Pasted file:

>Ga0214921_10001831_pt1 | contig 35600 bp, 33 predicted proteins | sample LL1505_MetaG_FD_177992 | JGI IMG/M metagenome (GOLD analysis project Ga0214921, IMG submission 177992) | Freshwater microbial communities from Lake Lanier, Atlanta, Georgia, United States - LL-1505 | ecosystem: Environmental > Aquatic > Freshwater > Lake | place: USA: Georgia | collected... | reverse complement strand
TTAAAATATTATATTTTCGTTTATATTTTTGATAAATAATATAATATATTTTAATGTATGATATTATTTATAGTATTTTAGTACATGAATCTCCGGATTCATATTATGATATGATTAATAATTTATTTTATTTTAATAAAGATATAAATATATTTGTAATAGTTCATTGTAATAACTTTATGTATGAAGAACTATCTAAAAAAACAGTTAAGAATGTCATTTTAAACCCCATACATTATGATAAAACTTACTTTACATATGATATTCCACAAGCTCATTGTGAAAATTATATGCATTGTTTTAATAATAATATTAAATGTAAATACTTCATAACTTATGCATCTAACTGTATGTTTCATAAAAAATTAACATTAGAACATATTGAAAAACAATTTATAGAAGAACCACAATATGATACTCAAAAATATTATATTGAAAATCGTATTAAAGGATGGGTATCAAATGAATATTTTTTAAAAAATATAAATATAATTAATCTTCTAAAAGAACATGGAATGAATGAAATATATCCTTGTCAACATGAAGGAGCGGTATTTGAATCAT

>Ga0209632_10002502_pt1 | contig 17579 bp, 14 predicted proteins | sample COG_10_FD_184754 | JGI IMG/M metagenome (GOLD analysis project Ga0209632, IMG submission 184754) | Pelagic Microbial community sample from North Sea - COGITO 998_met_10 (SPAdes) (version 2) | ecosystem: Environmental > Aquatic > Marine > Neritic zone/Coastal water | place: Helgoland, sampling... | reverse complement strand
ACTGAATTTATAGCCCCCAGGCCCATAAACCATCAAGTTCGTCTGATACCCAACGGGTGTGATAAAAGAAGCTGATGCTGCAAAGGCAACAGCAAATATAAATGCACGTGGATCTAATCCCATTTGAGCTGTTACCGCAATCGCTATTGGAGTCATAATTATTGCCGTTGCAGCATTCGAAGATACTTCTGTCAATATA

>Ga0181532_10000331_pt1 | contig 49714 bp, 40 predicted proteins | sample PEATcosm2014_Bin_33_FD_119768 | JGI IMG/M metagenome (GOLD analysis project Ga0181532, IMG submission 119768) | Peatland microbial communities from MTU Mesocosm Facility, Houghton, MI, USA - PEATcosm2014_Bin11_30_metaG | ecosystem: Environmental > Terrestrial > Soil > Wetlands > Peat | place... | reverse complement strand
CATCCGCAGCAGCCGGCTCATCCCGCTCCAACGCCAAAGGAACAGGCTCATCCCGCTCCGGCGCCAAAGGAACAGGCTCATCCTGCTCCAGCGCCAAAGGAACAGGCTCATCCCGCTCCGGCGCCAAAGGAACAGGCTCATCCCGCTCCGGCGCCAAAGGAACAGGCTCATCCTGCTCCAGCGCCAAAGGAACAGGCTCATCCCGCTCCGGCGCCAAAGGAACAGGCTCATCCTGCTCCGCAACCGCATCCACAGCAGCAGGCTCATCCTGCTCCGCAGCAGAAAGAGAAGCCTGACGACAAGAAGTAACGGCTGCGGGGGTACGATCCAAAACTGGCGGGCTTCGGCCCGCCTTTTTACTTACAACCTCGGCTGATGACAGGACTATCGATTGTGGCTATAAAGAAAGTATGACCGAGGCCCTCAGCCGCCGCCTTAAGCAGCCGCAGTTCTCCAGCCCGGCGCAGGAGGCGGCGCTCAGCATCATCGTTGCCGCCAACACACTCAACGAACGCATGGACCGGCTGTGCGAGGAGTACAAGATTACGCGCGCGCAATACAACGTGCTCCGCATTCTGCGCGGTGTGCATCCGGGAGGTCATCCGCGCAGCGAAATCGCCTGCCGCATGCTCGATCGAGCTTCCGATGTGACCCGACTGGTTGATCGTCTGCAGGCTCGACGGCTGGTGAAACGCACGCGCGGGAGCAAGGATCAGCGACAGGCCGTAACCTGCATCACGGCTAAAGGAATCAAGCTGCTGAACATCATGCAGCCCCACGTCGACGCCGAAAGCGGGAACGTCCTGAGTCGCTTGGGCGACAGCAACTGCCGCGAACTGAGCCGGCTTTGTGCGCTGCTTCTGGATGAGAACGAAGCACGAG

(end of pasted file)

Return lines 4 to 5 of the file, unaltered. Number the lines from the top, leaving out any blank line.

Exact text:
ACTGAATTTATAGCCCCCAGGCCCATAAACCATCAAGTTCGTCTGATACCCAACGGGTGTGATAAAAGAAGCTGATGCTGCAAAGGCAACAGCAAATATAAATGCACGTGGATCTAATCCCATTTGAGCTGTTACCGCAATCGCTATTGGAGTCATAATTATTGCCGTTGCAGCATTCGAAGATACTTCTGTCAATATA

>Ga0181532_10000331_pt1 | contig 49714 bp, 40 predicted proteins | sample PEATcosm2014_Bin_33_FD_119768 | JGI IMG/M metagenome (GOLD analysis project Ga0181532, IMG submission 119768) | Peatland microbial communities from MTU Mesocosm Facility, Houghton, MI, USA - PEATcosm2014_Bin11_30_metaG | ecosystem: Environmental > Terrestrial > Soil > Wetlands > Peat | place... | reverse complement strand